This blog has mentioned in the past the potential for electronic health information to be compromised, making the protection of these kinds of systems important. It should be no real surprise then, that researchers have been investigating the ways these programs might be better safeguarded. Any hospital consultant looking to advise a facility as how to best approach the use of electronic records could take this as an opportunity to examine what these sorts of projects might eventually mean and what use they could serve an expanding medical practice.
A paper that recently appeared in the Journal of Medical Internet Research detailed the efforts of researchers to find a means of keeping electronic health applications safe, using the existing app SapoFit as the main target of their trials. In one of two studies conducted with the system, the app was run on mobile devices both with and without the encryption system known as DE4MHA, with performance levels compared against each other.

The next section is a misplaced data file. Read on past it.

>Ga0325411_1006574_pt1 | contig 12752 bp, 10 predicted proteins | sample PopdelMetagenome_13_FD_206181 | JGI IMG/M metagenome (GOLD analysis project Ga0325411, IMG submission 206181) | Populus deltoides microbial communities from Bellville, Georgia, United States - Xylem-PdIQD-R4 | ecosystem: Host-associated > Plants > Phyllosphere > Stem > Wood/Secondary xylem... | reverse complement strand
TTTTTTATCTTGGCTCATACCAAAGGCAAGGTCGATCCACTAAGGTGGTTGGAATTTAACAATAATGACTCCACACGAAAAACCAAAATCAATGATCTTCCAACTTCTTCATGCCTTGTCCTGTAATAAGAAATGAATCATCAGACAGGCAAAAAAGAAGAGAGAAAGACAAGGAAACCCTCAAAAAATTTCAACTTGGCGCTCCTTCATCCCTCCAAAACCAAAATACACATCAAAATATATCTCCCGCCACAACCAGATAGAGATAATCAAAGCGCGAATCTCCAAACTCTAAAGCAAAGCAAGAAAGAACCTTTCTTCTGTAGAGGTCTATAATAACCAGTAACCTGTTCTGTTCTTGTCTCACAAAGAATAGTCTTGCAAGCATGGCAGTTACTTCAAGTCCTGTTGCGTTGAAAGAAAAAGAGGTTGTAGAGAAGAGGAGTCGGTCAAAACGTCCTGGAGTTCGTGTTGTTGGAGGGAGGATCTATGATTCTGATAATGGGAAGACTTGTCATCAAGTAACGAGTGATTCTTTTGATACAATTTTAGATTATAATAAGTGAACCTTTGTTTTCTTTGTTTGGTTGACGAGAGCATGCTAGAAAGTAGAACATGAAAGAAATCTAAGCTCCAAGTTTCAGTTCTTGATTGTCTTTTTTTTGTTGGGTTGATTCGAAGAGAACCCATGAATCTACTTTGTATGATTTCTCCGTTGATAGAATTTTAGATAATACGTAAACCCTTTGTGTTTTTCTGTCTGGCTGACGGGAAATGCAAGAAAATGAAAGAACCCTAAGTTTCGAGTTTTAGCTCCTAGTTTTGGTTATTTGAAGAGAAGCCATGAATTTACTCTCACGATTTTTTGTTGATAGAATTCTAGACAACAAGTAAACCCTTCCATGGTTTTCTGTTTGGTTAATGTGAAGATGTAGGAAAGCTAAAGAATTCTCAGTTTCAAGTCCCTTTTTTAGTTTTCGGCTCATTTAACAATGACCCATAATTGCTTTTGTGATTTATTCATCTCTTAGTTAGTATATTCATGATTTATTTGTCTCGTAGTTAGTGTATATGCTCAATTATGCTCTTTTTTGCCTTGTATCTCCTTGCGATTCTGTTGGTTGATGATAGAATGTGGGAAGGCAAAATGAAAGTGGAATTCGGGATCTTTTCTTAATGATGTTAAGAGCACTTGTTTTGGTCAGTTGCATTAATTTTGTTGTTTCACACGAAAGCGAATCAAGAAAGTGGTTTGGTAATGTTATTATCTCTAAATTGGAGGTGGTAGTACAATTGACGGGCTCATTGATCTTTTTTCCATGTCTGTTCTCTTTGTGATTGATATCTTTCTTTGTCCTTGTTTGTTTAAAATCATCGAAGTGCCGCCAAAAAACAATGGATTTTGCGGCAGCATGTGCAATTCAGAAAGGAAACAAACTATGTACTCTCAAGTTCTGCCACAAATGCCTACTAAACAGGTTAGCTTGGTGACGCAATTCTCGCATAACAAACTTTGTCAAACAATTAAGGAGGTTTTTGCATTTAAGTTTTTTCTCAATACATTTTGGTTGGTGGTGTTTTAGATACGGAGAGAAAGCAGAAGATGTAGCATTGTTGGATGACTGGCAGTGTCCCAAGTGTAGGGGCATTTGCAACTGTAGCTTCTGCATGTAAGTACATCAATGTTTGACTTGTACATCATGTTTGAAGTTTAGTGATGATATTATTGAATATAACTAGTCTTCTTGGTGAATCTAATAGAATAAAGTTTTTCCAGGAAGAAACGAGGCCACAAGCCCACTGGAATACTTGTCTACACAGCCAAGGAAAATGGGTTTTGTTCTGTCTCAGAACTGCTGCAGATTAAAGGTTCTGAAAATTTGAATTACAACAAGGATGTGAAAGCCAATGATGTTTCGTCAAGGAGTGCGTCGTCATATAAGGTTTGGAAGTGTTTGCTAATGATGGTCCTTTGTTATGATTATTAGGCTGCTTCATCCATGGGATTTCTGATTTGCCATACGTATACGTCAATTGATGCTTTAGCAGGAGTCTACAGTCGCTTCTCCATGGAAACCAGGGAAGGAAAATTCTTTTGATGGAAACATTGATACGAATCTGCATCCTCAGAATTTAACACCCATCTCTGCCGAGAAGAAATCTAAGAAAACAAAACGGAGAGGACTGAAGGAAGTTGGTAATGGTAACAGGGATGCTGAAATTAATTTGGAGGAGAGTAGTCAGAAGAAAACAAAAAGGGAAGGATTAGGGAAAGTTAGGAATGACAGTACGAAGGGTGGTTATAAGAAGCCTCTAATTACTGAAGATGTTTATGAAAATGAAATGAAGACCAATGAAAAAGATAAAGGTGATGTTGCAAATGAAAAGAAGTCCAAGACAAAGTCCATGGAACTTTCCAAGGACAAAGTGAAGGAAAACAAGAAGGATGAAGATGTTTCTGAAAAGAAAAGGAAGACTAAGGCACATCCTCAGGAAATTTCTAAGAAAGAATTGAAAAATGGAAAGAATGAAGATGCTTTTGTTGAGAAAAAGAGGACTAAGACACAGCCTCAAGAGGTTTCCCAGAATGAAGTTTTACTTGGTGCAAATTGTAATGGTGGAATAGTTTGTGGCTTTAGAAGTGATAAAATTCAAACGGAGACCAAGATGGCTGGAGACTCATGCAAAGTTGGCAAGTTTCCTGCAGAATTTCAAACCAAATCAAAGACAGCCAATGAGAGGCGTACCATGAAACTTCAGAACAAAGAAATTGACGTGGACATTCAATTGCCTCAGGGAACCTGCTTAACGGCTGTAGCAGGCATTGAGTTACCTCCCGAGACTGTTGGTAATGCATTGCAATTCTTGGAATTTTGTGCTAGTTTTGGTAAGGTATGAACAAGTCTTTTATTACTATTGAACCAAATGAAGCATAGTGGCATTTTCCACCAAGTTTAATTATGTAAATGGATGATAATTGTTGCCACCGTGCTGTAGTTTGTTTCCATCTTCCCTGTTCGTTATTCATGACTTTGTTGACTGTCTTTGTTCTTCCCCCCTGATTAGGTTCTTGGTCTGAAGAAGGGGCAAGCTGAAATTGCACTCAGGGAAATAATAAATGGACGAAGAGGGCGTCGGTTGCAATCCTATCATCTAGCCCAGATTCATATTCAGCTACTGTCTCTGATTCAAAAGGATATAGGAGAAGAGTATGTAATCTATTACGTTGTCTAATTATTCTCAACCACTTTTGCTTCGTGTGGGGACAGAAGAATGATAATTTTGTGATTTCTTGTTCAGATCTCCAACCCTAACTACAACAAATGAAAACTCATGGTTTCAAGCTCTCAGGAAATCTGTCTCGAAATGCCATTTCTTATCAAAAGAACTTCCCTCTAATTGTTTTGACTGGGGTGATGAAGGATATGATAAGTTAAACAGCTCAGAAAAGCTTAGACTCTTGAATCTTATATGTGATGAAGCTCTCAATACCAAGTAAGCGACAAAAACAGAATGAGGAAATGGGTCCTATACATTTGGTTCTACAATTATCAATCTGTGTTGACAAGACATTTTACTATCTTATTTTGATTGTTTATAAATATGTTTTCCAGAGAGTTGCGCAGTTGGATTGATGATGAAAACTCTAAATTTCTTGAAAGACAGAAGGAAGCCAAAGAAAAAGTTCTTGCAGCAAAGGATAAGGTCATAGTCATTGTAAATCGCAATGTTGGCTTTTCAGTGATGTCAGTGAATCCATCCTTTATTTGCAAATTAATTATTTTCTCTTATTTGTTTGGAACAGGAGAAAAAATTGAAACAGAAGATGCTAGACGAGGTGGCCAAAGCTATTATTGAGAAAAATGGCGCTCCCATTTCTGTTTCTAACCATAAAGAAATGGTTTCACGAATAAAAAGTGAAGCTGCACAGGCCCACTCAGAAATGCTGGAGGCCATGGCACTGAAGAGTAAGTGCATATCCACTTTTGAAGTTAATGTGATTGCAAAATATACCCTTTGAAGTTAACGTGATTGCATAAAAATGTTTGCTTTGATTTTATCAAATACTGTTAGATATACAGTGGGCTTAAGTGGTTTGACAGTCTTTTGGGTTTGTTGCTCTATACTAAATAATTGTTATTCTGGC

"These security mechanisms did not deteriorate the overall network performance and the app, maintaining similar performance levels as without the encryption," the authors said in their conclusion. "More importantly, it offers a robust and reliable increase of privacy, confidentiality, integrity and authenticity of their health information." The authors also suggest that DE4MHA might be compatible with other apps in the future.
Security remains a major concern for any medical industry professionals seriously considering the benefits of healthcare IT consulting, and if encryption proves to be a solution to these concerns it can be beneficial to weigh all possibilities to find the best solution.